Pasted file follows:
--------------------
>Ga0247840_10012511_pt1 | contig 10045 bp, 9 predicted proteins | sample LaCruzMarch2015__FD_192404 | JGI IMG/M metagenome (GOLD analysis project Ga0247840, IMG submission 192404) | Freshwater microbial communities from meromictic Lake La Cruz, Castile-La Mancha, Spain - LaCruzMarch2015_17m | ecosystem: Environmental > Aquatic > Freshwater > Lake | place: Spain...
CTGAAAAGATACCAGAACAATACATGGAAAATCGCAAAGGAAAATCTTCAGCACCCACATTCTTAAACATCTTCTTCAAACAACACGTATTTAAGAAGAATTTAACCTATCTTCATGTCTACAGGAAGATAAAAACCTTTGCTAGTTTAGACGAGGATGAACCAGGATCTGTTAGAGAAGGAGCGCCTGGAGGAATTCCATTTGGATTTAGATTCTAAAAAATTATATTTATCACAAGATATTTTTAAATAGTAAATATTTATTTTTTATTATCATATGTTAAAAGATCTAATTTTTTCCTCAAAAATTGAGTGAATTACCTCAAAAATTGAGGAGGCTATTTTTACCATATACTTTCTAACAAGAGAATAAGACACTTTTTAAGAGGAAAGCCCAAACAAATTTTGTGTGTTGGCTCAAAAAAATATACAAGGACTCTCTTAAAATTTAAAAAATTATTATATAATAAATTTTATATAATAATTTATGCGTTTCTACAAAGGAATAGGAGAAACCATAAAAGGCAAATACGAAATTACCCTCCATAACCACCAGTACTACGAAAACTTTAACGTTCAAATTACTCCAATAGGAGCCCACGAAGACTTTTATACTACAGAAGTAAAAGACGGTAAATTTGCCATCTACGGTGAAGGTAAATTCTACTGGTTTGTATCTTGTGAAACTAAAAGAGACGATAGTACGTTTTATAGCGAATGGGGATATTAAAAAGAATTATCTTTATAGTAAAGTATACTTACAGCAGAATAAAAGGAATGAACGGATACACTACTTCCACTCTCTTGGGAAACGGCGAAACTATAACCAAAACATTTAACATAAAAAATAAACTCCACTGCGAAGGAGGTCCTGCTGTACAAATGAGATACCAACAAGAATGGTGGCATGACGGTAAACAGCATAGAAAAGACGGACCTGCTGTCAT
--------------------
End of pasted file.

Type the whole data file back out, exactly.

>Ga0247840_10012511_pt1 | contig 10045 bp, 9 predicted proteins | sample LaCruzMarch2015__FD_192404 | JGI IMG/M metagenome (GOLD analysis project Ga0247840, IMG submission 192404) | Freshwater microbial communities from meromictic Lake La Cruz, Castile-La Mancha, Spain - LaCruzMarch2015_17m | ecosystem: Environmental > Aquatic > Freshwater > Lake | place: Spain...
CTGAAAAGATACCAGAACAATACATGGAAAATCGCAAAGGAAAATCTTCAGCACCCACATTCTTAAACATCTTCTTCAAACAACACGTATTTAAGAAGAATTTAACCTATCTTCATGTCTACAGGAAGATAAAAACCTTTGCTAGTTTAGACGAGGATGAACCAGGATCTGTTAGAGAAGGAGCGCCTGGAGGAATTCCATTTGGATTTAGATTCTAAAAAATTATATTTATCACAAGATATTTTTAAATAGTAAATATTTATTTTTTATTATCATATGTTAAAAGATCTAATTTTTTCCTCAAAAATTGAGTGAATTACCTCAAAAATTGAGGAGGCTATTTTTACCATATACTTTCTAACAAGAGAATAAGACACTTTTTAAGAGGAAAGCCCAAACAAATTTTGTGTGTTGGCTCAAAAAAATATACAAGGACTCTCTTAAAATTTAAAAAATTATTATATAATAAATTTTATATAATAATTTATGCGTTTCTACAAAGGAATAGGAGAAACCATAAAAGGCAAATACGAAATTACCCTCCATAACCACCAGTACTACGAAAACTTTAACGTTCAAATTACTCCAATAGGAGCCCACGAAGACTTTTATACTACAGAAGTAAAAGACGGTAAATTTGCCATCTACGGTGAAGGTAAATTCTACTGGTTTGTATCTTGTGAAACTAAAAGAGACGATAGTACGTTTTATAGCGAATGGGGATATTAAAAAGAATTATCTTTATAGTAAAGTATACTTACAGCAGAATAAAAGGAATGAACGGATACACTACTTCCACTCTCTTGGGAAACGGCGAAACTATAACCAAAACATTTAACATAAAAAATAAACTCCACTGCGAAGGAGGTCCTGCTGTACAAATGAGATACCAACAAGAATGGTGGCATGACGGTAAACAGCATAGAAAAGACGGACCTGCTGTCAT